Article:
Could you paint a picture of what you were up to before participating in crypto?
I was making music. It all started because I was exposed to music at a young age — my dad had a large catalogue and my cousin also used to make music. By the time I got to high school, I was already discovering new music on my own. The natural progression was giving it a try, and that’s what I did.
What did that look like?
At first, it wasn’t professional. In 2013, I found Fruity Loops, a music production software, and learned how to make beats by experimenting with it. I realised how much I enjoyed it so I started sharing the beats I made to Soundcloud and gathering an audience. After that, I started collaborating with artists. Somewhere along the way, I tried singing on my beats, which didn’t sound bad. I made the full switch from being just a producer to a music artist in 2016.
I dropped my project and doubled down on connecting with more people who were doing similar things. All of this worked so well because I was still in university. When I graduated in 2018, I realised that I needed to make a few changes.
Tell me more.
I took a break from music and put my computer science degree to work. This was an interesting decision because, before my graduation, the plan was to get out and chase music properly. But I got out and realised that the grind would take more than I expected.
I didn’t have the structure to make it work. At best, I could manage to put out my music on Soundcloud and other platforms, follow up with appearances and shoot small promotional videos. These things cost money, but I couldn’t exactly figure out how to make my money back. Although distribution and promotion weren’t much of an issue, monetisation was.
Ah, I see. Was it more about finding a sustainable means of income?
It was. I was making music for the love of it but I also wanted to remain an independent artist, which required funding. At university, I made little money from making beats. But it was nothing to fall back on when I got out. With a 9–5, I could expect a salary at the end of each month.
Anyway, I pivoted into tech and took a break from making music altogether. It didn’t last forever though.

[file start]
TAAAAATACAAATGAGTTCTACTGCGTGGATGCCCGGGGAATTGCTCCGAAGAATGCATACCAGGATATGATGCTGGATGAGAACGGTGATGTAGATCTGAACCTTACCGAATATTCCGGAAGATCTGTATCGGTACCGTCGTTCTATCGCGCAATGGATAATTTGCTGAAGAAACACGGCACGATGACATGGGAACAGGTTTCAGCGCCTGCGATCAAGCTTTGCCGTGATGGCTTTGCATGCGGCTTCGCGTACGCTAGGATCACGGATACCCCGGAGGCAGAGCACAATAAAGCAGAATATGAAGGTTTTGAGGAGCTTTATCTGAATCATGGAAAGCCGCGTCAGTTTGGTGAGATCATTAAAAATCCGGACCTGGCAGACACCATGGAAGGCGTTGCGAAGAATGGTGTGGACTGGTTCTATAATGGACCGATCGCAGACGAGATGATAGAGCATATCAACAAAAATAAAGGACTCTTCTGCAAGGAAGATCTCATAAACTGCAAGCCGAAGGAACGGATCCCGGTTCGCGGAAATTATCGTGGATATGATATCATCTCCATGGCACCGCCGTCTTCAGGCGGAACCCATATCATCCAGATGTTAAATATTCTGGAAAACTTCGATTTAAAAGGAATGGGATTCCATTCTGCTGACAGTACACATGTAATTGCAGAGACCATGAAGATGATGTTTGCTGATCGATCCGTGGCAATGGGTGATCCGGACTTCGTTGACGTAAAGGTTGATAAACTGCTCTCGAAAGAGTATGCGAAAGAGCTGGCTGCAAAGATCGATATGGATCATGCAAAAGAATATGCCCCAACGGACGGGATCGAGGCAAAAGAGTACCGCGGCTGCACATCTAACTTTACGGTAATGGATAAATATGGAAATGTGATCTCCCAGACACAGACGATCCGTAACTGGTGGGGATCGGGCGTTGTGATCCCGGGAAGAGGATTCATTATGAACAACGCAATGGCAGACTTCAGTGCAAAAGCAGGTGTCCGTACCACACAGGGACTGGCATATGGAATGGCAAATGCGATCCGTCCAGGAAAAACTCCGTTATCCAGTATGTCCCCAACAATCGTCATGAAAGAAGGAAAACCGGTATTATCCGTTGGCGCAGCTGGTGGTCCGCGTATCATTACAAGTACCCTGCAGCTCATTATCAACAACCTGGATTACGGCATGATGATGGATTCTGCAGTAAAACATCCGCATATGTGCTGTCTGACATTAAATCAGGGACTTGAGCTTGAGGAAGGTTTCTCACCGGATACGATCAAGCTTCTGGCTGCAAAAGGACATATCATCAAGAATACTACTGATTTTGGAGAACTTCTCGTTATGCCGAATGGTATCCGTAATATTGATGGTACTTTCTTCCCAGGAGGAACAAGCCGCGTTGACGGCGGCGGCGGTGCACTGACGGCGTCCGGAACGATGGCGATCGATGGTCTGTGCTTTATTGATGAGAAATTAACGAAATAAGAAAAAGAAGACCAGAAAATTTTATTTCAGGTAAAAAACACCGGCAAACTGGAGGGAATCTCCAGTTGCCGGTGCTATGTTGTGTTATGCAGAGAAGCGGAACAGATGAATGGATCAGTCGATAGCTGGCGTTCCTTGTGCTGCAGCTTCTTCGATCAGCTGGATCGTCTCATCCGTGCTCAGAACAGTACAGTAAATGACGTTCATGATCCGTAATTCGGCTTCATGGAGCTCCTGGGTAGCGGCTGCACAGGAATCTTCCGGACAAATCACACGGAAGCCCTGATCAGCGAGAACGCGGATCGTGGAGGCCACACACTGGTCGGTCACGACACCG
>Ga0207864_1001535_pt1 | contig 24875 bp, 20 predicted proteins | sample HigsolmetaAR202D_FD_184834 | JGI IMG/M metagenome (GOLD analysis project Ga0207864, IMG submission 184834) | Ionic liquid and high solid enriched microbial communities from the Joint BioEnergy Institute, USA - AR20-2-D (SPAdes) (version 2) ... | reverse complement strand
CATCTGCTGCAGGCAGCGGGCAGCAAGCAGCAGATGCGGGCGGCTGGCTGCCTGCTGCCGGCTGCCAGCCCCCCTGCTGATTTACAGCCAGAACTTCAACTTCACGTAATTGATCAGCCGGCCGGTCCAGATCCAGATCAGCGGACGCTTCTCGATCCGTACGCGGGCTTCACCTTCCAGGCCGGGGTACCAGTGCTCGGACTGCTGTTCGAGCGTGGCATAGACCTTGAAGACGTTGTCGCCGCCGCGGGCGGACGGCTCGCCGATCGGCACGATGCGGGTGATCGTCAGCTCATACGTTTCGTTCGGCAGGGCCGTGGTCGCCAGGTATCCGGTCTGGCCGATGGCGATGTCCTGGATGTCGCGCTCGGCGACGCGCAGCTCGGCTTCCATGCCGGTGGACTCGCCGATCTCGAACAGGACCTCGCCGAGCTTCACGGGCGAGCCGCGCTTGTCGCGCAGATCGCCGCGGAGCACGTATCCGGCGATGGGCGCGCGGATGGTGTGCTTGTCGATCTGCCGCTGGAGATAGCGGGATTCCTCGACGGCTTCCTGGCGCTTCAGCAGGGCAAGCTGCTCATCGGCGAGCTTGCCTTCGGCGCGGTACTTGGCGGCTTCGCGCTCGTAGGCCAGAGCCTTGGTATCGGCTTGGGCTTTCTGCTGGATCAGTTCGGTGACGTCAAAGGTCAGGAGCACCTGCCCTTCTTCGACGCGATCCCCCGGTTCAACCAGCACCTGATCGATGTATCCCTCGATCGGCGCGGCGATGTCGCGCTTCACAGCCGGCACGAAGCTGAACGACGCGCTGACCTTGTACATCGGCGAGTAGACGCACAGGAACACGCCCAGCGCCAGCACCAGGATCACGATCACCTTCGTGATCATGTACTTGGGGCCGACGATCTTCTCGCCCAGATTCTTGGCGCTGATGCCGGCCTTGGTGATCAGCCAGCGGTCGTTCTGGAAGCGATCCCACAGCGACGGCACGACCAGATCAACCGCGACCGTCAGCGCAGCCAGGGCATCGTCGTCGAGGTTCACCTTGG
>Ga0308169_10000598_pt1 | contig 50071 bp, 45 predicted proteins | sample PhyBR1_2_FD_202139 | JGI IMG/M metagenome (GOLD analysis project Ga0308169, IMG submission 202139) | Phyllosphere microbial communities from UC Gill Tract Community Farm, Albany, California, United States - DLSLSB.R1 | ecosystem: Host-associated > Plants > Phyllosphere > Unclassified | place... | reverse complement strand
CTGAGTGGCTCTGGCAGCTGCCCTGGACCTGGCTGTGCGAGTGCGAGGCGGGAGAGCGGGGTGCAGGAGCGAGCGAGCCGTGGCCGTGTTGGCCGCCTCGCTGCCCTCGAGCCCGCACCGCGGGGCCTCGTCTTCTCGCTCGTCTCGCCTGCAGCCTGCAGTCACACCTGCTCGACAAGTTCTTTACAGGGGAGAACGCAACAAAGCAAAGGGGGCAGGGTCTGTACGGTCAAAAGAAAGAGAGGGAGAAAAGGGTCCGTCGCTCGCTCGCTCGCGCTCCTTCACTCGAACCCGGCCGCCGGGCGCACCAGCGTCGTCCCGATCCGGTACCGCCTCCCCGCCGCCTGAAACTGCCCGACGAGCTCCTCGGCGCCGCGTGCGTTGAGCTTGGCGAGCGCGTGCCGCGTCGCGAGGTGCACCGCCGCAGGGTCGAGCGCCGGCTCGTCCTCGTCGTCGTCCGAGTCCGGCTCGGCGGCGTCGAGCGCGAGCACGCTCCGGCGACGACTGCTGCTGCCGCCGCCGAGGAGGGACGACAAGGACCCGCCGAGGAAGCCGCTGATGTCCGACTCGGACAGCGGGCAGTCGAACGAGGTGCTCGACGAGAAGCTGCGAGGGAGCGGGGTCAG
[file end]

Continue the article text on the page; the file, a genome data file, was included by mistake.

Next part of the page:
A year later — in late 2019 — I made a small comeback and started putting out stuff again, but it wasn’t as serious as before.
Walk me through the process that led to your return to making music.
To be honest, I just missed making music. So it was like, “let me put out stuff again.” I released a song, and it didn’t do bad. Interestingly, the follow-up to that single — a song I called ‘It’s okay to cry’ — did incredibly well. It made me believe that there was still something there, and I went for it. The deciding factor was that I came to terms that my music, my 9–5 and other things I was interested in could co-exist.
I realised that I could chase multiple passions at the same time.
That sounds great. When did crypto come into all of this?
In the early months of 2021. For obvious reasons, I have a lot of artist friends and NFTs must have popped up during one of our conversations, although I’m not sure when. I was fascinated by the whole concept and its use cases for independent creators like me — I could add value and get paid for my work. In addition, I’d be involved in the entire end-to-end process of making this happen. The prospects were exciting.
In the beginning, I was passively taking in information about crypto and NFTs because I was feeding off my friends. From there, I progressed into researching by myself, looking at NFT platforms and marketplaces. I was also looking at people who had minted and sold their projects, observing and taking notes about how they did it. It was all very fascinating.
What were your thoughts about NFTs at the time?
I thought it was something new and fresh. It was also very confusing, but that wasn’t out of place. It was a relatively new technology, after all.